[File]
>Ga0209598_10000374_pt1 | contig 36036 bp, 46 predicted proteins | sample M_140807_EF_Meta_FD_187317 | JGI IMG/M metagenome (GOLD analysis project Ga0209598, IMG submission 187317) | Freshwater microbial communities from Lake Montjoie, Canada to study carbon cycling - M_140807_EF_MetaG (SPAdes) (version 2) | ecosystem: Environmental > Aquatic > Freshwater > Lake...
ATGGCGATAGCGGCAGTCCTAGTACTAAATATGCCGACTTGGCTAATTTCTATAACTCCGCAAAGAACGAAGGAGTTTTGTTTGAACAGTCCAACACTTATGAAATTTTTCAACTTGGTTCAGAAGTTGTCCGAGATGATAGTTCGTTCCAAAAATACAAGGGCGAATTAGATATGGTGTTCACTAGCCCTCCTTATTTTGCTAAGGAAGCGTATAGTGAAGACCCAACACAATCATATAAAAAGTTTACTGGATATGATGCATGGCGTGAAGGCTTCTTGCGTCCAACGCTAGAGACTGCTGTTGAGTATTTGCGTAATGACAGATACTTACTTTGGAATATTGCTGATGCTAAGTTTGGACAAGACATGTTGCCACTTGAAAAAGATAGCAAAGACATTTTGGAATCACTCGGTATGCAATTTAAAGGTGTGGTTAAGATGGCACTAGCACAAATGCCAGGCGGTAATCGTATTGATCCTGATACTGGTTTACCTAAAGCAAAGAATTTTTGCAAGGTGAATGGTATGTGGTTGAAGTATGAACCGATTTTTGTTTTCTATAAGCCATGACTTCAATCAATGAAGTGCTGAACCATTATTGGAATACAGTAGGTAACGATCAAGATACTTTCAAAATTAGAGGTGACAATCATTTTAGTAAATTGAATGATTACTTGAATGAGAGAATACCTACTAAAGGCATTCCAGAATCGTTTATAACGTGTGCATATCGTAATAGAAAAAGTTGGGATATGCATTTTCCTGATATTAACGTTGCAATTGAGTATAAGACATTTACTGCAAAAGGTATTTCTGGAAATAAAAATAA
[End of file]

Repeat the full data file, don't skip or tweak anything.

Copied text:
>Ga0209598_10000374_pt1 | contig 36036 bp, 46 predicted proteins | sample M_140807_EF_Meta_FD_187317 | JGI IMG/M metagenome (GOLD analysis project Ga0209598, IMG submission 187317) | Freshwater microbial communities from Lake Montjoie, Canada to study carbon cycling - M_140807_EF_MetaG (SPAdes) (version 2) | ecosystem: Environmental > Aquatic > Freshwater > Lake...
ATGGCGATAGCGGCAGTCCTAGTACTAAATATGCCGACTTGGCTAATTTCTATAACTCCGCAAAGAACGAAGGAGTTTTGTTTGAACAGTCCAACACTTATGAAATTTTTCAACTTGGTTCAGAAGTTGTCCGAGATGATAGTTCGTTCCAAAAATACAAGGGCGAATTAGATATGGTGTTCACTAGCCCTCCTTATTTTGCTAAGGAAGCGTATAGTGAAGACCCAACACAATCATATAAAAAGTTTACTGGATATGATGCATGGCGTGAAGGCTTCTTGCGTCCAACGCTAGAGACTGCTGTTGAGTATTTGCGTAATGACAGATACTTACTTTGGAATATTGCTGATGCTAAGTTTGGACAAGACATGTTGCCACTTGAAAAAGATAGCAAAGACATTTTGGAATCACTCGGTATGCAATTTAAAGGTGTGGTTAAGATGGCACTAGCACAAATGCCAGGCGGTAATCGTATTGATCCTGATACTGGTTTACCTAAAGCAAAGAATTTTTGCAAGGTGAATGGTATGTGGTTGAAGTATGAACCGATTTTTGTTTTCTATAAGCCATGACTTCAATCAATGAAGTGCTGAACCATTATTGGAATACAGTAGGTAACGATCAAGATACTTTCAAAATTAGAGGTGACAATCATTTTAGTAAATTGAATGATTACTTGAATGAGAGAATACCTACTAAAGGCATTCCAGAATCGTTTATAACGTGTGCATATCGTAATAGAAAAAGTTGGGATATGCATTTTCCTGATATTAACGTTGCAATTGAGTATAAGACATTTACTGCAAAAGGTATTTCTGGAAATAAAAATAA